Michael Furtman


After a three-day hiatus, the timing was perfect for the reopening of duck season in Oregon's Western and Columbia River Zones on Nov. 2.

A freeze in Canada forced many birds south and was followed by high winds and drenching seasonal rains, providing arriving migrants with sheet water, plenty of food, and an abundance of quality habitat.

And it looks like the birds are here to stay.

“It's been really good,” reports Mark Nebeker, manager of the state's most popular public duck-hunting area on Sauvie Island near Portland. “There's a lot of sheet water now, so they're spread out a little bit. And there's more wigeon than I've seen in 20 years."

Wigeon are often a key species along the Oregon Coast and its abundant marshes. So far this season, they've also been the dominant bird in hunters' bags at Sauvie Island.

“Instead of going to the coast, they're still plentiful here,” Nebeker says. “Our fields, private clubs . . . everybody is seeing them.”

There are also plenty of wigeon along the coast and throughout the Willamette Valley, reports Kelly Warren, DU regional biologist for western Oregon.

“There are a lot of great reports coming from the Willamette Valley,” Warren says. “The coast had some early wigeon and pintails. The last few storms blew some new ones inland, but as some were kicked out from the coast, more came in. It's been crazy.”

Meanwhile, Warren notes, local mallard production was good, with a very huntable mix of adults and young of the year present.

Despite stale weather earlier, hunting has been “pretty good,” Warren observes.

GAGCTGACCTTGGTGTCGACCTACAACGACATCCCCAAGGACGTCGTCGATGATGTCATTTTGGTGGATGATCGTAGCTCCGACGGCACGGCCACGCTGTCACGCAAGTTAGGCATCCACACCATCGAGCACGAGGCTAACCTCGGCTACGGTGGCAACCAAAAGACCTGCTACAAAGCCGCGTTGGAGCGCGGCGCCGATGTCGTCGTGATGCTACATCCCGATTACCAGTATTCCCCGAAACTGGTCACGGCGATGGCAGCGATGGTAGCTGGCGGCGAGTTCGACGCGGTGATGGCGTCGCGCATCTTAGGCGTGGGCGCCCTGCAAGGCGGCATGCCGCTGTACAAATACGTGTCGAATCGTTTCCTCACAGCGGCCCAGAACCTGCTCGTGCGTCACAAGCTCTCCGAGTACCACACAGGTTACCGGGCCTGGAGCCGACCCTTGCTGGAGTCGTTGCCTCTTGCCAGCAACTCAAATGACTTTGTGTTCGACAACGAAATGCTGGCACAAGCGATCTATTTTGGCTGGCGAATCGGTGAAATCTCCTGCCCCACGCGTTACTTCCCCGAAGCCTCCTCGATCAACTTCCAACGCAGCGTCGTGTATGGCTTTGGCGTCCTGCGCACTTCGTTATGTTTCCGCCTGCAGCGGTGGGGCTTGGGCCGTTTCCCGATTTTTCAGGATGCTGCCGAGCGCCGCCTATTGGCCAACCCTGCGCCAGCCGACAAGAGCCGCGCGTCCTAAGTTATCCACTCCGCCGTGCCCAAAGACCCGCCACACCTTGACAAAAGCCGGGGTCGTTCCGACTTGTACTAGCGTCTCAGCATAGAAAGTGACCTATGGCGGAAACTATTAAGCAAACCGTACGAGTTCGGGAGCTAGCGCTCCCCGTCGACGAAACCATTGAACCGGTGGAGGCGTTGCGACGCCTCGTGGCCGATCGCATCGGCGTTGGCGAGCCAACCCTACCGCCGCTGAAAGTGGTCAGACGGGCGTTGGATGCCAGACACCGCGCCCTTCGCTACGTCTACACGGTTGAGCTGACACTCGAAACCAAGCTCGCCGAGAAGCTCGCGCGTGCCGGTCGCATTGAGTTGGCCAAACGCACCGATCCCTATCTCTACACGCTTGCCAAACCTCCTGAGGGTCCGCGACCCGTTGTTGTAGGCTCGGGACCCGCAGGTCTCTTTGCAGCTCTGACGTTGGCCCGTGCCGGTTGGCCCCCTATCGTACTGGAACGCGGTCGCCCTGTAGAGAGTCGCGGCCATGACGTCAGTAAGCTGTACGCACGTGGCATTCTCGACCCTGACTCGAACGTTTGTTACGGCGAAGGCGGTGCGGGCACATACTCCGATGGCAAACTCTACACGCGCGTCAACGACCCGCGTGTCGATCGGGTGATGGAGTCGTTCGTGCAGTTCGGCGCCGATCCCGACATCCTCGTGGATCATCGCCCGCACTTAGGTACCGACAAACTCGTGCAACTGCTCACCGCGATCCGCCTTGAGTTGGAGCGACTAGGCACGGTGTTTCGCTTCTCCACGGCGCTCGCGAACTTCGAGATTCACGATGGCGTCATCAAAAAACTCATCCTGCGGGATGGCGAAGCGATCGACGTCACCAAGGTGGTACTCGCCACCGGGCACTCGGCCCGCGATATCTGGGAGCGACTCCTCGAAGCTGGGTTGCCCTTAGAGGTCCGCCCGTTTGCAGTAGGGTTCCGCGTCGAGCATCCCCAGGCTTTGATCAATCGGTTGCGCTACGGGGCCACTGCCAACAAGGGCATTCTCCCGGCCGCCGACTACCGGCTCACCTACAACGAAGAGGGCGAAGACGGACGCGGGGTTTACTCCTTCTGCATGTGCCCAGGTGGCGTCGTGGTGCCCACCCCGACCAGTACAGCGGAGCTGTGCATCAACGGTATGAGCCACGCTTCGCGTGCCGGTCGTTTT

There's no stale weather in Oregon's immediate future, however. While a hard freeze isn't in the forecast yet for southeastern Oregon, more light rain is expected.

Hunters at Umatilla National Wildlife Refuge continue to score between two and four birds per gun, indicating that migrants are settling in locally.

Scott Nelson, assistant manager at Summer Lake Wildlife Area, also reports good hunting, with wigeon being the top-harvested bird.

“Last year at this time, we were frozen solid,” Nelson recalls. “But we have plenty of water, and birds have been coming and going.”

Hunters will enjoy trips to Summer Lake “until we get colder weather,” Nelson predicts.

While snow geese haven't shown up at Summer Lake this year, the birds are plentiful along the upper Columbia River, and Sauvie Island hunters have their sights set on Nov. 18 when the northwest Oregon goose season reopens.

“We've got 40,000 to 50,000 on the area this year,” Nebeker reports.

That's good news for hunters, who are prohibited from taking any dark geese on the popular hunting area but allowed up to 20 snow geese per day.

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